|Peppers and Tomatoes at the Bethlehem House|
|Bread for the Farmers Market|
Speaking of the online farmers market, now is a great time to become a member if you aren't already (conway.locallygrown.net - CLG). Currently, you can still get your fill of summer greens, pork/beef, coffee, baked goods, and you can purchase transplants for your own garden beds! Soon, there will be a plethora of summer fair that you definitely do not want to miss out on! Personally, I can't wait for the fruit because it means I can add fruit pies to my sales list. ;)
I definitely recommend starting your own garden this year, whether you have had one in the past or not. I've read several books lately touting just how much produce you can grow in small garden plots. I plan to extensively record my production this year so I can have a first hand account for you all. In the interim, I suggest visiting the Faulkner County Library, which has an extensive collection of books on gardening. My recent favorite is "Mini-Farming; Self-sufficiency on 1/4 Acre" by Brett Markham. He lays out the numbers for you and proves that you can replace one spouses income with farming on your own land. Considering how agricultural Arkansas is, I can imagine that this would be quite feasible for anyone who is interested. Especially if you really invest in the small things, like utilizing the free soil tests that the Ext. Services offers to find out what your soil needs to be at optimum nutrient levels. The results of this test even tell you organic options for correcting your soil.
|Wayne breaking ground on our large plot.|
|The large plot now.|
|Our raised backyard bed, so excited for garlic!|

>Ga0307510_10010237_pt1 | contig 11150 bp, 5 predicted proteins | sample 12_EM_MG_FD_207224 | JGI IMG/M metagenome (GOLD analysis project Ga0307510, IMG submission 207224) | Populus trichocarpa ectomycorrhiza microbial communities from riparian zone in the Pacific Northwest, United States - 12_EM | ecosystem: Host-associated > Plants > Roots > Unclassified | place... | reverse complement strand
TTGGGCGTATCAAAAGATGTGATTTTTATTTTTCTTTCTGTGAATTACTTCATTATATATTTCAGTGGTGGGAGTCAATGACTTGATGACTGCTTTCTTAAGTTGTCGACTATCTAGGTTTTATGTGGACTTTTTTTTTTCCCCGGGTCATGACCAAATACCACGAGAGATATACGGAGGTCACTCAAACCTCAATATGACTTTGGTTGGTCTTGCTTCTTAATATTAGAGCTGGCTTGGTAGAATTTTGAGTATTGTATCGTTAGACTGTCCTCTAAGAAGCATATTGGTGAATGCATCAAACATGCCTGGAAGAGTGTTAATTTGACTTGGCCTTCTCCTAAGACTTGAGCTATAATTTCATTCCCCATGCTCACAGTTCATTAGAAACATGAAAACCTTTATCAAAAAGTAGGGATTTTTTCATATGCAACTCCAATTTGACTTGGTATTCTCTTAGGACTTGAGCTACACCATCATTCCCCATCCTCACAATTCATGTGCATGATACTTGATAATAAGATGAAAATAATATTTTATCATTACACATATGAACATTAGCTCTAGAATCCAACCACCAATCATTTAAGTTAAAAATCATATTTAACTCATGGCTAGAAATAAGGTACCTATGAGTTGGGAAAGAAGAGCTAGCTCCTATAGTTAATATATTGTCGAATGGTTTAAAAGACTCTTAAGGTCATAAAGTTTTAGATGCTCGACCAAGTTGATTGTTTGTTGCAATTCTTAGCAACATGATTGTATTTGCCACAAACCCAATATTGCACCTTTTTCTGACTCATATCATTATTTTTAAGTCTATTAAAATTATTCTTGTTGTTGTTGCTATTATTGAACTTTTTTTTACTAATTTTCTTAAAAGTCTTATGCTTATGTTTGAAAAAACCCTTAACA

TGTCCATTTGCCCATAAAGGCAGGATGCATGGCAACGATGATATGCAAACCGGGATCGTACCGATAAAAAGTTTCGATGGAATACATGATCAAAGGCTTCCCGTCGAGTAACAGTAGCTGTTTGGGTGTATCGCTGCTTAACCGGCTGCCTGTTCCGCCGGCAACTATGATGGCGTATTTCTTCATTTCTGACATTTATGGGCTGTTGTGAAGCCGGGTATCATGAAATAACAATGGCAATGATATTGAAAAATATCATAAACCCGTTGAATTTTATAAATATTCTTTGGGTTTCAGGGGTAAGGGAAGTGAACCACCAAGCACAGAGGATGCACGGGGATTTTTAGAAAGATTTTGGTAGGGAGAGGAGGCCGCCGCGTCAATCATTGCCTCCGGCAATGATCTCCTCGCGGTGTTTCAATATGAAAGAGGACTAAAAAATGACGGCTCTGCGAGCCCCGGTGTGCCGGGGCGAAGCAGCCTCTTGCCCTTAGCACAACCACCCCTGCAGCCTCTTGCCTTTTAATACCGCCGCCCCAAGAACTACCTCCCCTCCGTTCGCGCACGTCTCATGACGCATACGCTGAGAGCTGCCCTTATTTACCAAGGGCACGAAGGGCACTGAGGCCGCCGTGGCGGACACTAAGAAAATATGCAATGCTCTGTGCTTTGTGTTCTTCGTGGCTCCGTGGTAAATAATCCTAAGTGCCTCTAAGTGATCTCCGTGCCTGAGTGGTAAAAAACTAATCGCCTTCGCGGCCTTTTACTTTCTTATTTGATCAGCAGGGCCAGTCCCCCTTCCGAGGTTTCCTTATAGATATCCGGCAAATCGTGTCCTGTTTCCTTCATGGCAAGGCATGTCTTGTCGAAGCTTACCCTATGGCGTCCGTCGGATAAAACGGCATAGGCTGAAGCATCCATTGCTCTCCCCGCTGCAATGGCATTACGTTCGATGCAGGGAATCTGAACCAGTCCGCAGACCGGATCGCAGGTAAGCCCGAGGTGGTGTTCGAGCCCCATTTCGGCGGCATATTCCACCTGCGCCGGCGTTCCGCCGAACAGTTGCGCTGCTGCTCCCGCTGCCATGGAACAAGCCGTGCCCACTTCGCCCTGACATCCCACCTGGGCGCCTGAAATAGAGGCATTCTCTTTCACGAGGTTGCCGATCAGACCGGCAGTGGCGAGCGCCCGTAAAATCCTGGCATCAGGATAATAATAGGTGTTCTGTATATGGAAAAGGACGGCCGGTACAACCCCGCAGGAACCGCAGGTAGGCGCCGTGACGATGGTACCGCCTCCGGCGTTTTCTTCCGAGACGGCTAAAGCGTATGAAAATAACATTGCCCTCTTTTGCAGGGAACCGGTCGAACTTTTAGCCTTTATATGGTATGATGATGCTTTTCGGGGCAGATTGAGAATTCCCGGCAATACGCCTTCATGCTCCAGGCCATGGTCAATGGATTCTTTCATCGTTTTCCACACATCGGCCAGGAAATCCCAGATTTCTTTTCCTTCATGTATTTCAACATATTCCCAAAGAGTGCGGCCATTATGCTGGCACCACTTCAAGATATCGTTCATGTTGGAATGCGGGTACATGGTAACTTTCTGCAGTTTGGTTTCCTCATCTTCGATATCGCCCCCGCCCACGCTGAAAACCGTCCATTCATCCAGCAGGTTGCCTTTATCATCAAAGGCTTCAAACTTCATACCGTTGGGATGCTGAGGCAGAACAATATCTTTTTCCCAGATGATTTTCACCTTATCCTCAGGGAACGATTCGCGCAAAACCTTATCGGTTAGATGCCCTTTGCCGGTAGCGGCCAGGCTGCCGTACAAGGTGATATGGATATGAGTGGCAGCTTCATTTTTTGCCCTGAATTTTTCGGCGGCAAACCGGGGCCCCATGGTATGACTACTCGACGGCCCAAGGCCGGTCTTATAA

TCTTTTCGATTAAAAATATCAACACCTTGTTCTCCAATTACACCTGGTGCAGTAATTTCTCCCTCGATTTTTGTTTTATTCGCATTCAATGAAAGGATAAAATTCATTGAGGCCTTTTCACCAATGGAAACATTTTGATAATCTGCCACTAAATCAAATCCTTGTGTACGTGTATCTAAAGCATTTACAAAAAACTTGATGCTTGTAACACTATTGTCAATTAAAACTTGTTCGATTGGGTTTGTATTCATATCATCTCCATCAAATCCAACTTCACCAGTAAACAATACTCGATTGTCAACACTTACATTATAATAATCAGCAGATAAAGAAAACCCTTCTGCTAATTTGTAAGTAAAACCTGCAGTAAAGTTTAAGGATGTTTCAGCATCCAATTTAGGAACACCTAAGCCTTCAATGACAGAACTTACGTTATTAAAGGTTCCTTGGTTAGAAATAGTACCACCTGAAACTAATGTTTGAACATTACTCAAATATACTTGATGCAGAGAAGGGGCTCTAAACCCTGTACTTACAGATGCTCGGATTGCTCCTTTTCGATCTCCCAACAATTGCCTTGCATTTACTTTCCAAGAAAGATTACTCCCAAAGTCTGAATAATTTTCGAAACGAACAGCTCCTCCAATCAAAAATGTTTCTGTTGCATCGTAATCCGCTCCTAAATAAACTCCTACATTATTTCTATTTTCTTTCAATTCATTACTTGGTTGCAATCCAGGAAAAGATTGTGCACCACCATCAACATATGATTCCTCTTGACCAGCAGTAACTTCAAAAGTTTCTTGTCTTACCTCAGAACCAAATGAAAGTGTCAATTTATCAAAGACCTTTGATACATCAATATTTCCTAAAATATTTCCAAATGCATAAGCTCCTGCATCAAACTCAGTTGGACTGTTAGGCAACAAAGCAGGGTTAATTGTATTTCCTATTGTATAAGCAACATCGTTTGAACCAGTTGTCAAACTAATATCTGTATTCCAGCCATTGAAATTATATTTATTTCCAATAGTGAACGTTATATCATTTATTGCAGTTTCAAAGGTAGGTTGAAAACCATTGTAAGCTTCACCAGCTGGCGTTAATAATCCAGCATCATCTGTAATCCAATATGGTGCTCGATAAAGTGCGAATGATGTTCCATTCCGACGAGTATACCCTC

One tomato plant can produce 10-15 pounds of fruit or more per season (currently only $3 for seedlings from CLG).
A 10-ft row of beans produces about 5 pounds of fruit (trellising will help you save a lot of space!).
A 10-ft row of cucumbers produces 8 to 10 pounds of fruit (trellising also necessary).
A 10-ft row of lettuce produces 5 to 10 pounds (lettuce grows better in blocks though and can be grown closer together if you don't mind slightly smaller plants).
A 10-ft row of onions produces 10 to 15 pounds of bulbs (walking onions are a perennial plant that I recommend you invest in. You can eat the bulbs or the greens and they multiply exponentially.)
A 10-ft row of peppers produces 2 to 8 pounds of fruit (in my experience, you can get much more than this).
A 10-ft row of squash produces 20 to 80 pounds of fruit (if you can be diligent about killing those pesky squash bugs).
I feel like these statistics are actually a little low for Arkansas conditions, but they are nonetheless encouraging. Think of all the money you can save by growing your own food. Plus, you will encourage the growth of the local wildlife, including birds and bees. The best part of growing your own food is the ability to pick the ripest fruits (the most nutritious) and know exactly what went into the growing process. If that's not something to feel good about, I don't know what is.
|One of the beds at the Teaching Garden.|